Anyway. I just thought all of that was really cool. It made me think about what is considered/valued as Art and what isn’t and then whose work these definitions excludes.

Tuesday, September 23, 2008

Update for Thursday's class

Quick Update on the Fabricated to be Photographed assignment.

These will be due at the end of class on Thursday. If needed, you may use part of the open studio to make your print - do so at the beginning of the open lab so that we can look at them at the end of class.

Artist Links - Tableau/Single Image Narrative

Here is the list of the artists we looked at today in class. A few have websites - their links are included:

Philip Lorca diCorcia
Gregory Crewdson
David Hilliard - http://www.davidhilliard.com/
Anthony Goicolea - http://www.anthonygoicolea.com/
Jeff Wall
Amy Stein - http://www.amysteinphoto.com/
Laura Letinsky
Marian Drew - http://www.mariandrew.com/

Ou Ning

Ou Ning is a poet, writer, filmmaker, artist and curator whom uses art as a form of social activism. His openness of what art is, where it is "displayed" and who the audience is leads him to develop art show in unprecedented public spaces. One of his collaborative projects was to bring a traveling exhibition in shopping malls around China. These alternative venues allow new audiences, mainly youth to view art and to be able to experience it in open, free, fun settings that promote a reoccurring discussion about art interpretation.

Another of his upcoming projects, Agricultural Asia, seems formidable in both size and socio-economic ramifications. I find that this concept, which he plans to executes once he figures out how to finance it, is both inspiring and astounding. By buying land in rural China and collaborating with architects and other artists, he intends to start a movement to bring the youth back to their native villages. Currently,these villages are literally dying with the major economic boom in Beijing drawing the young people out, leaving the elderly. By documenting and planning for this kind of reverse exodus, it has the potential to change the economic conditions in these rural areas and revitalizing the lost communities.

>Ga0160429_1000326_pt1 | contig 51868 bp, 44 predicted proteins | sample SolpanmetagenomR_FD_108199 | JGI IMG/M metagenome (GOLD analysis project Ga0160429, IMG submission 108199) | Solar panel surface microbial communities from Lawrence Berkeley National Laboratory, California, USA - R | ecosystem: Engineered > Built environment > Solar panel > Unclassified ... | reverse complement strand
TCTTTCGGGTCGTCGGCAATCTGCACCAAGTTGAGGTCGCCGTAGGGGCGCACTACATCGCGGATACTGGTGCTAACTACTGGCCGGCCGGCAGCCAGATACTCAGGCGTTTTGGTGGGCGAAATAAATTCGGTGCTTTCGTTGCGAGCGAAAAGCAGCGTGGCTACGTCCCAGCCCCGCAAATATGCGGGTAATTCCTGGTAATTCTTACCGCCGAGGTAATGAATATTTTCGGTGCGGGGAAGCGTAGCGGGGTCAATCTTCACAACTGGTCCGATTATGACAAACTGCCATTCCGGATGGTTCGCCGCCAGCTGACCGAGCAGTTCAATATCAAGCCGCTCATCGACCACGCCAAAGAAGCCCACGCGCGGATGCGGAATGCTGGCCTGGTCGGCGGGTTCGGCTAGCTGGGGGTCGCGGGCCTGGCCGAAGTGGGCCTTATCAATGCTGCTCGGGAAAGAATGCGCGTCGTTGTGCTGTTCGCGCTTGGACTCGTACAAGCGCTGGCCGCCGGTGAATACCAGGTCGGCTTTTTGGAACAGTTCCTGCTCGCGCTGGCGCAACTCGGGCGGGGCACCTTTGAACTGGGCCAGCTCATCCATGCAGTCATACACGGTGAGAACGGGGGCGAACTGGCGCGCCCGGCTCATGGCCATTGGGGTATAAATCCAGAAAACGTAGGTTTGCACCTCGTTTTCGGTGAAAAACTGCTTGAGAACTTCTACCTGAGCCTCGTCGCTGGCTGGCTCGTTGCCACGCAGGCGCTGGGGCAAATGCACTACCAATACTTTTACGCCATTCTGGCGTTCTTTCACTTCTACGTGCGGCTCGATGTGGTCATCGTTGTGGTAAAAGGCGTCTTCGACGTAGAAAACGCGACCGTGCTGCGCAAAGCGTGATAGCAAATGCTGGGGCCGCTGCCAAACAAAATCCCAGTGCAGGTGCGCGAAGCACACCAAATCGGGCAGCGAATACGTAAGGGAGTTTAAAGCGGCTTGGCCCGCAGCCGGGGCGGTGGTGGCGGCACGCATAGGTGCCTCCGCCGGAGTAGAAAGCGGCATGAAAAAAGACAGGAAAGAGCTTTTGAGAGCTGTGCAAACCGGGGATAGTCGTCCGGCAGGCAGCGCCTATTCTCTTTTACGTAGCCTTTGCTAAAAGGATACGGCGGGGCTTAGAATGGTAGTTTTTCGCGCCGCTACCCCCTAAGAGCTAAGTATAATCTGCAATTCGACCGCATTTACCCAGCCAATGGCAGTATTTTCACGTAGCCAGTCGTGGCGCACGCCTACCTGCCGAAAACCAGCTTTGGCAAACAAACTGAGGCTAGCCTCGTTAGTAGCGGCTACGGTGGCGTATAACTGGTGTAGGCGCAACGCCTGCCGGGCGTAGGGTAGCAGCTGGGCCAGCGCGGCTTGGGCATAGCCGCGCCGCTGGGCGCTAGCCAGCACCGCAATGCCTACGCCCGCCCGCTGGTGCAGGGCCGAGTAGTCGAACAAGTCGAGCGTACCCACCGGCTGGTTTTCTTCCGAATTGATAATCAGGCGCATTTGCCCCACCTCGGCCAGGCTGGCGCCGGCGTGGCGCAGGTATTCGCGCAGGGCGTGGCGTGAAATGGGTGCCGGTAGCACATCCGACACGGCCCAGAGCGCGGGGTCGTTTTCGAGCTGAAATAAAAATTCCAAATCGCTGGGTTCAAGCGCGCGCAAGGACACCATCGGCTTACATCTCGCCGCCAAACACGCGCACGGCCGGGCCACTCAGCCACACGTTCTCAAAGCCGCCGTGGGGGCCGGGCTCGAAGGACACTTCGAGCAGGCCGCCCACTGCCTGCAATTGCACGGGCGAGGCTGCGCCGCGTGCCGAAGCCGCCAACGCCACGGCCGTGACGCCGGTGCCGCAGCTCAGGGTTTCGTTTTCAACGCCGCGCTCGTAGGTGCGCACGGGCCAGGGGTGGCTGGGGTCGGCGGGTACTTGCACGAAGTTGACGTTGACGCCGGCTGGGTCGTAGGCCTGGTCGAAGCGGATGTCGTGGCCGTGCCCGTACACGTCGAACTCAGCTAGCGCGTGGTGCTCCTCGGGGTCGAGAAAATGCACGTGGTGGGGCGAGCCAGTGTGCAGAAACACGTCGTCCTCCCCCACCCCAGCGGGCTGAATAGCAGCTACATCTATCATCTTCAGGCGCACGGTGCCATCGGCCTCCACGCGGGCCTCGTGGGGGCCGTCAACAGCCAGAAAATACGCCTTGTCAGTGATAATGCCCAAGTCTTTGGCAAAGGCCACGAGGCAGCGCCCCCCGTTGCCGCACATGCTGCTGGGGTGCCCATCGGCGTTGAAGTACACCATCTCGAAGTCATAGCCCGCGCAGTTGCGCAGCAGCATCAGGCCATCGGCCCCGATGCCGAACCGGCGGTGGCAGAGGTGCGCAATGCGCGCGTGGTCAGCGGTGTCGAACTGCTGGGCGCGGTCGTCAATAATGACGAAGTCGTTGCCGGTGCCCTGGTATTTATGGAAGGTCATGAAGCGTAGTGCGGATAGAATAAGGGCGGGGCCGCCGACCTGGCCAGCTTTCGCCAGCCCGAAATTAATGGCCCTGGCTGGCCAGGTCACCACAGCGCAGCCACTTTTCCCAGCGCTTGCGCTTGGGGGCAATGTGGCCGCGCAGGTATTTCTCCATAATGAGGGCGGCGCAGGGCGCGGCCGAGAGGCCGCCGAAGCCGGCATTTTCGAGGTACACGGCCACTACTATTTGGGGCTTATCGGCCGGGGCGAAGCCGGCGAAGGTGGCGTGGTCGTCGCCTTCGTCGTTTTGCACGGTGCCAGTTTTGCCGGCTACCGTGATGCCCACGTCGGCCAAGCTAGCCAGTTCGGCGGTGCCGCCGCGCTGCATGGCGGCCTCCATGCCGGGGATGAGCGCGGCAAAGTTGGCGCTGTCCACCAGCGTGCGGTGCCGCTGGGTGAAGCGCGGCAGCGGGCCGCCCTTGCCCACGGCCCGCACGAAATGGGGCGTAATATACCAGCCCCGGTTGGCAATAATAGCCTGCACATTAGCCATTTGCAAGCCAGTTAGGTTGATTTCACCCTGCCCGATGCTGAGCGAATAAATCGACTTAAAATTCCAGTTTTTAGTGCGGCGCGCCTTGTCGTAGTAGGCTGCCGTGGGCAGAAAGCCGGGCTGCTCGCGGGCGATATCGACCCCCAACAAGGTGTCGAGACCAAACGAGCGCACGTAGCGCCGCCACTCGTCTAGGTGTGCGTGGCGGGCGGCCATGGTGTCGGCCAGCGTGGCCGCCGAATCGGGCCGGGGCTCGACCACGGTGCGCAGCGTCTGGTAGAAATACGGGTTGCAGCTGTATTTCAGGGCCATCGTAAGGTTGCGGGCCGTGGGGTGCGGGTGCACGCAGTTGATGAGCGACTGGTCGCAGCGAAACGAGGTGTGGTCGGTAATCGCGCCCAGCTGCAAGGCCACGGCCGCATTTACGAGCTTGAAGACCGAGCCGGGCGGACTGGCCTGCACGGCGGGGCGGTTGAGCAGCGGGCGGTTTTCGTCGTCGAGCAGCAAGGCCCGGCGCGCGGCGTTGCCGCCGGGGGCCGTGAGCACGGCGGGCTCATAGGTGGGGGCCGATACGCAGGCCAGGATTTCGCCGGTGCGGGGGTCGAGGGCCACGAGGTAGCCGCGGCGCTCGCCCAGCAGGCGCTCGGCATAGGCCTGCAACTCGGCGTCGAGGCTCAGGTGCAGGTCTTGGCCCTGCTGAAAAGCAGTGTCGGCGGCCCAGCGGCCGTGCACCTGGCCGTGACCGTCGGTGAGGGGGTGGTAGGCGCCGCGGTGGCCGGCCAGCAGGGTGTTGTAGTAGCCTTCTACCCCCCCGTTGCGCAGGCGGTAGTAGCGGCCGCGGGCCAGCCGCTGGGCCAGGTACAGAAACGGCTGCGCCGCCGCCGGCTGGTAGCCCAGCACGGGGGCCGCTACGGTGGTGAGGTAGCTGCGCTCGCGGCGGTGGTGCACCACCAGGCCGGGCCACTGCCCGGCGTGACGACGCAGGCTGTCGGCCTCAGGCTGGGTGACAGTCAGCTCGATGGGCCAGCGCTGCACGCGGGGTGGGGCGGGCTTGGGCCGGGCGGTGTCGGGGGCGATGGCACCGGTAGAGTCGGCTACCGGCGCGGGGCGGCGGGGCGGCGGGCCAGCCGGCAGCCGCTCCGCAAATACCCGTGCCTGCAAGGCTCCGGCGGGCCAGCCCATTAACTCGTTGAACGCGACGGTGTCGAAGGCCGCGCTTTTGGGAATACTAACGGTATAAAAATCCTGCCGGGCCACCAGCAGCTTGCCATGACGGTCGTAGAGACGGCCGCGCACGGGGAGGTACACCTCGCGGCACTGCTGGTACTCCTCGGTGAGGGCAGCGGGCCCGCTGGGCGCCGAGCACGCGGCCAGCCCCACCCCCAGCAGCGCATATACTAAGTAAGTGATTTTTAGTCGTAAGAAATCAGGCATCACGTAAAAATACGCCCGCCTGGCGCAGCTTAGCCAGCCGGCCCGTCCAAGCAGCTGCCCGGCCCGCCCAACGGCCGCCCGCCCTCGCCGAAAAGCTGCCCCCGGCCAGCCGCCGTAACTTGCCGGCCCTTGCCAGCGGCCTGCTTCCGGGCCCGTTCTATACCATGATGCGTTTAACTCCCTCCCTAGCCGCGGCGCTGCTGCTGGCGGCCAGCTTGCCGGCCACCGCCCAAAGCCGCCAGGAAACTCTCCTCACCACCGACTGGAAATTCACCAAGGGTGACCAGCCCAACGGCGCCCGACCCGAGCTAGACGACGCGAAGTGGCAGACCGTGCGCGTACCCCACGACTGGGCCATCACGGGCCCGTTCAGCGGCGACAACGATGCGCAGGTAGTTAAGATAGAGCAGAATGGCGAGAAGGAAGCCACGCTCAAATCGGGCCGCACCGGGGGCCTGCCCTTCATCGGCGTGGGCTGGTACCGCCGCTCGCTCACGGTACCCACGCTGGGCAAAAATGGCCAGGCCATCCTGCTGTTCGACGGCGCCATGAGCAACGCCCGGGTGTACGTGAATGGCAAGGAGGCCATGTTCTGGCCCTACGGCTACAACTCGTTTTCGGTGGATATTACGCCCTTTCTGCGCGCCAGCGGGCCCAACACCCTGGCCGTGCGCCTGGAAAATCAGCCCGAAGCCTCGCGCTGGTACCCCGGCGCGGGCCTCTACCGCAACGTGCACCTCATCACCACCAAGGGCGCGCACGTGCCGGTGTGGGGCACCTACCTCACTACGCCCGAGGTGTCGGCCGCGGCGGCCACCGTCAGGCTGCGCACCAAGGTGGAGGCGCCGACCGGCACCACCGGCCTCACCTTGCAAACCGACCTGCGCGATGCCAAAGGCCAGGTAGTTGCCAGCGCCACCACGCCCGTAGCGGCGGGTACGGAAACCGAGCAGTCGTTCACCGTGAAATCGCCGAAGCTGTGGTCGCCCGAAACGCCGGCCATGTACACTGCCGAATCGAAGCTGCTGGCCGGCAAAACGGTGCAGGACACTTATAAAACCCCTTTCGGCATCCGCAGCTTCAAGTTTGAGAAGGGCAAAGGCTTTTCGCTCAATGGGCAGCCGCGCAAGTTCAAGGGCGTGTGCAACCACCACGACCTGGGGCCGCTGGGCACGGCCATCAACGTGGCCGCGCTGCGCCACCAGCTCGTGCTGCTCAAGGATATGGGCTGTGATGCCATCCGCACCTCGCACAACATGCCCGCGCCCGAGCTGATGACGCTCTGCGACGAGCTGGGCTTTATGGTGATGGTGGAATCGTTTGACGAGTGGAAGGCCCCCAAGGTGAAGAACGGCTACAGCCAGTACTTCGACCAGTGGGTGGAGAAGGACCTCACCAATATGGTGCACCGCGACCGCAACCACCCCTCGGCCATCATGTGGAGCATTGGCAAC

Sunday, September 21, 2008

Jillian Granger

Friday, September 26th, Noon in the Photo Room

Don't miss out.

Working in Narrative Sequences

From Carrie Mae Weems' Kitchen Table Series

Paradise Regained, Duane Michals, 1968

Duane Michals essay by James Cotter in PhotoInsider

Tuesday, September 16, 2008

Sheila Pree Bright - The Young Americans

Please check out this site. I'd like to have a discussion about this project. I will also hand out an interview Bridget Cooks did with Sheila Pree Bright for the new exposure magazine.

Days with my Father

This project is a lovely combination of text and image.
As you move your cursor over each picture, there's a
area at the bottom center of each that is "clickable." Click
on it and the next image in the slide show will come up.

Days With My Father

Sunday, September 14, 2008

Stuff I learned about on Saturday